Consumers don’t think twice to search online for the lowest possible price when it comes to buying airfare, household products, wardrobe updates or a new car, but as patients, we tend to accept whatever price is first quoted. But that’s about to change.
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“What’s demanded and expected in the rest of the American economy is now coming to health care,” says David Houle, author of Entering the Shift Age. “There will be price competition, price transparency and accountability.”
Houle predicts that the focus of health care will shift away from treatment and focus more on prevention. Patients are becoming more educated to eat right and stay healthy, which Houle says will drive health-care costs down. Already companies across the nation are implementing wellness programs in an effort to reduce illnesses among employees. Once health-care reform is fully implemented next year, many plans will cover preventive care like health screenings.
Houle predicts that the cost of health care will decrease 70% over the next several years, and the costs will be incurred by only 10% of the population. Houle adds increase in connectivity and transparency will also lead to lower medical costs. He says doctors will get paid within minutes of completing a procedure instead of waiting for a payout from an insurer or fighting a denial of a claim. “The efficiencies and connectivity that we value in the rest of a daily lives is coming to healthcare.”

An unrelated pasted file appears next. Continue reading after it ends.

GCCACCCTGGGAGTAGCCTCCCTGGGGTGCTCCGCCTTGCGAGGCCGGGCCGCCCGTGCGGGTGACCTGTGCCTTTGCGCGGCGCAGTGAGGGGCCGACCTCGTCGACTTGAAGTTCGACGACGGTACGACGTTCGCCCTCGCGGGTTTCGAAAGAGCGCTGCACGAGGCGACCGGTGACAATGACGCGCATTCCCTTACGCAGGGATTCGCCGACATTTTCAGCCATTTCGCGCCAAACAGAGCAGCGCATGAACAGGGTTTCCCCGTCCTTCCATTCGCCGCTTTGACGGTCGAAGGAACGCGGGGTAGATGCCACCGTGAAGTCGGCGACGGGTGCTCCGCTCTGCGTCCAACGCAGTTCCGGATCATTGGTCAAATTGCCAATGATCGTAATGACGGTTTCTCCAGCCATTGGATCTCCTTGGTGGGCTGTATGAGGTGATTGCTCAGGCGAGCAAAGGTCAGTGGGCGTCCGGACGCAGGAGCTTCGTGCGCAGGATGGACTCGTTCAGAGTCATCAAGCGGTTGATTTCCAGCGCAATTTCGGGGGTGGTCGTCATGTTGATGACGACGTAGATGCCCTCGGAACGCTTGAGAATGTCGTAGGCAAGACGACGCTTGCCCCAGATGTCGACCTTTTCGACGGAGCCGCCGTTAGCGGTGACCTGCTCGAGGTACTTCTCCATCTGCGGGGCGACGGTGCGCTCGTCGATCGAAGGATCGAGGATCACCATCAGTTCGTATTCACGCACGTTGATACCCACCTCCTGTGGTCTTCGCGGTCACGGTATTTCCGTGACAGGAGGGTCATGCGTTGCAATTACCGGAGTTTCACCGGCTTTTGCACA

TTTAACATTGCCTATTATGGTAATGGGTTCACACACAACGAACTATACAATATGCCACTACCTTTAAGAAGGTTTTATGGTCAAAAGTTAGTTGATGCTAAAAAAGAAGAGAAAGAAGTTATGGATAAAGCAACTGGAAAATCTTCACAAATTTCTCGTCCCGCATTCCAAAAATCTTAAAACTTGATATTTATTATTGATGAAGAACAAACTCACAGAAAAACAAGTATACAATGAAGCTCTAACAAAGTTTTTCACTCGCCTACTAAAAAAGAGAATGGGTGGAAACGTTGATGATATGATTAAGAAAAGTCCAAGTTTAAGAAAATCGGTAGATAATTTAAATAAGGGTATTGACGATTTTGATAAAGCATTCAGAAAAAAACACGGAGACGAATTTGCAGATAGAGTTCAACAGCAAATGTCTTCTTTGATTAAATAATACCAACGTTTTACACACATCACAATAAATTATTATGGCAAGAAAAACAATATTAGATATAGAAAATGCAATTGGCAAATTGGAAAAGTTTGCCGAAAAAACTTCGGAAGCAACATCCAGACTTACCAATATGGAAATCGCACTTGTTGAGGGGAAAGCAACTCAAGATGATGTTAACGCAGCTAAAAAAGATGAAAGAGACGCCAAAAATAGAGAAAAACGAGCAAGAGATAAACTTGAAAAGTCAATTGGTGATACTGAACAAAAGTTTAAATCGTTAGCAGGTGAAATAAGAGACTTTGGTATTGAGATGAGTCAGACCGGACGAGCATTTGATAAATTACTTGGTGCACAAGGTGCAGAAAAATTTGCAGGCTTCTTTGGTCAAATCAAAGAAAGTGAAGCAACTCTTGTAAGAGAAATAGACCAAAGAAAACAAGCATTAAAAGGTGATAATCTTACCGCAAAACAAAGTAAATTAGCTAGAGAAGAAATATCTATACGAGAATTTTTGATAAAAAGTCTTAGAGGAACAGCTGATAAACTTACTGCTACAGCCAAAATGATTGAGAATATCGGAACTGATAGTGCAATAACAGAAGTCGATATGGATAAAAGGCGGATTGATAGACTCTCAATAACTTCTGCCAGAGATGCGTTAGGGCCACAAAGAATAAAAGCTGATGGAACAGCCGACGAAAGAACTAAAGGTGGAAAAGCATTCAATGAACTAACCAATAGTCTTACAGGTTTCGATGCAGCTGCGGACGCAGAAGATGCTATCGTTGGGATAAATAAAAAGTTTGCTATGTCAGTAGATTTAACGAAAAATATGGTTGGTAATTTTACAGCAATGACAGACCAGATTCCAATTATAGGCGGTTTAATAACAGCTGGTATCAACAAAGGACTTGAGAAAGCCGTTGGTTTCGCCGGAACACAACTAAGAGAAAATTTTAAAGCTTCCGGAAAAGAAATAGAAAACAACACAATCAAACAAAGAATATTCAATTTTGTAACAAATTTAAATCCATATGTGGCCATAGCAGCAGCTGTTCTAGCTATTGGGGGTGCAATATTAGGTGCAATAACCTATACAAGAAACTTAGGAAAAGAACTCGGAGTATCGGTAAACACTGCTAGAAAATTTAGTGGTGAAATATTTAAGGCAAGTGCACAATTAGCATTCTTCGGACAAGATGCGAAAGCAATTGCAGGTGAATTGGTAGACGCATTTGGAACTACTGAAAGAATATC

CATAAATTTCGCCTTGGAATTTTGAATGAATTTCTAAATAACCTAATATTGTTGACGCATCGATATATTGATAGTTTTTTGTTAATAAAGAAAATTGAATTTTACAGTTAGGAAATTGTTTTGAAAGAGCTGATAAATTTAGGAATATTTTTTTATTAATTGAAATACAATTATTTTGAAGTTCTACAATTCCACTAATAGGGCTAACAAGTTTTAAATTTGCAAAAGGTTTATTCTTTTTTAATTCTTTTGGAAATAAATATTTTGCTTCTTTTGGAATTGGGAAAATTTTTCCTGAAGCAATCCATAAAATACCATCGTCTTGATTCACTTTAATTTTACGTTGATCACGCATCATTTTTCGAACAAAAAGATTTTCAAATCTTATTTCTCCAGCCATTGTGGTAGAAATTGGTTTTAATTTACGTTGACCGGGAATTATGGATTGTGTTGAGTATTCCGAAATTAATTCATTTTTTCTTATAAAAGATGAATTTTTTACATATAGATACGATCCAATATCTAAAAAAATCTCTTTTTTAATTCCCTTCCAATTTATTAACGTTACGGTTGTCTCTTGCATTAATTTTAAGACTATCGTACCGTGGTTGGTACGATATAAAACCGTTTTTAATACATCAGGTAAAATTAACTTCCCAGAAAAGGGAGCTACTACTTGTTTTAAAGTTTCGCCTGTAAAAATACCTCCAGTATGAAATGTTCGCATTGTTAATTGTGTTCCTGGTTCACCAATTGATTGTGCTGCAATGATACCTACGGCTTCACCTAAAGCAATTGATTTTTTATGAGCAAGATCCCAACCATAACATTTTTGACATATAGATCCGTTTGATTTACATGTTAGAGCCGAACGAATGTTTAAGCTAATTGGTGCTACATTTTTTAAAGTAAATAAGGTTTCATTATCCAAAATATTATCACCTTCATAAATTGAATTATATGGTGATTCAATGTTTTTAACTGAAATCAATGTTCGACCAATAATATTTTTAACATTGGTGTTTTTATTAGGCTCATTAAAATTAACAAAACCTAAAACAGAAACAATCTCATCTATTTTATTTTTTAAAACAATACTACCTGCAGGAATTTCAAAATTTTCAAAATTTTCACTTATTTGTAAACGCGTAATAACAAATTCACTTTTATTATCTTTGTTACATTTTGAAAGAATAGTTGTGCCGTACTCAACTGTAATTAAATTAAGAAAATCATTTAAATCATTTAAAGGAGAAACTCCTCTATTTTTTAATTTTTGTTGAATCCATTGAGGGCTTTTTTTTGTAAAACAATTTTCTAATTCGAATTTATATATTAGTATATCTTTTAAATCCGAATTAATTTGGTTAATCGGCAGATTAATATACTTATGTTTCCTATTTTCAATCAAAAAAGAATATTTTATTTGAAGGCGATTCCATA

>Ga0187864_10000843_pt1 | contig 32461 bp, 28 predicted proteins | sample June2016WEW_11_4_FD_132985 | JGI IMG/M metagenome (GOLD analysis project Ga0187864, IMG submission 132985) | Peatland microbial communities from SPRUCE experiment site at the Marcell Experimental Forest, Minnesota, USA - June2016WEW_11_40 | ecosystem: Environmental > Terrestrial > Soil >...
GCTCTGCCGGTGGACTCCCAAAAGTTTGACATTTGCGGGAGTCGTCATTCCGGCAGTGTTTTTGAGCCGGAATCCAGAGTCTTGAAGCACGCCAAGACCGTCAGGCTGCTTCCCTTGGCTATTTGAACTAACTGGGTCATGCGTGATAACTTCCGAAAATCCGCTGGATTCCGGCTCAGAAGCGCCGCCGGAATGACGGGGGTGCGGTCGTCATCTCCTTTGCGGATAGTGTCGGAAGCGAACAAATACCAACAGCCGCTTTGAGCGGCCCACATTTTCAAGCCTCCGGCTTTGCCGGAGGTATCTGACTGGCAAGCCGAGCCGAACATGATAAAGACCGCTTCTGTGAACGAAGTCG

While companies are already embracing wellness programs that reward employees for healthy lifestyle choices, Houle says this is just the start. For instance, a company may tell an employee who is 75 pounds overweight that if he/she joins a wellness program, adheres to medicine regimes and loses 50 pounds he/she will get $1,000. If individuals chooses not to engage in the wellness plan they may have to pay more for their health-care coverage, he says.
People will also be charged higher premiums based on their lifestyle choices: a smoker or obese consumer may have higher coverage costs than a non-smoker or someone with a normal BMI, says Houle.
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Technology will also play a role in not only treating people but preventing the spread of germs. Widespread adoption of telemedicine will enable a sick person to get a virtual visit from a doctor, have a prescription sent to the pharmacy and have that medication delivered all without ever having to leave the house and risk spreading the illness.
Houle also expects technology to wipe out the doctor diagnosis for certain diagnosis. In the new age, sick patients would log onto a telemedicine platform through a doctor’s office or health-care provider, insert their symptoms that would then be searched within a database and matched with others with the same complaints and then be diagnosed and offered treatments.
“That person never had to leave the home, didn’t have to take the time to drive to the doctor and spend money,” says Houle. “It’s an example how much more frictionless health-care will become.”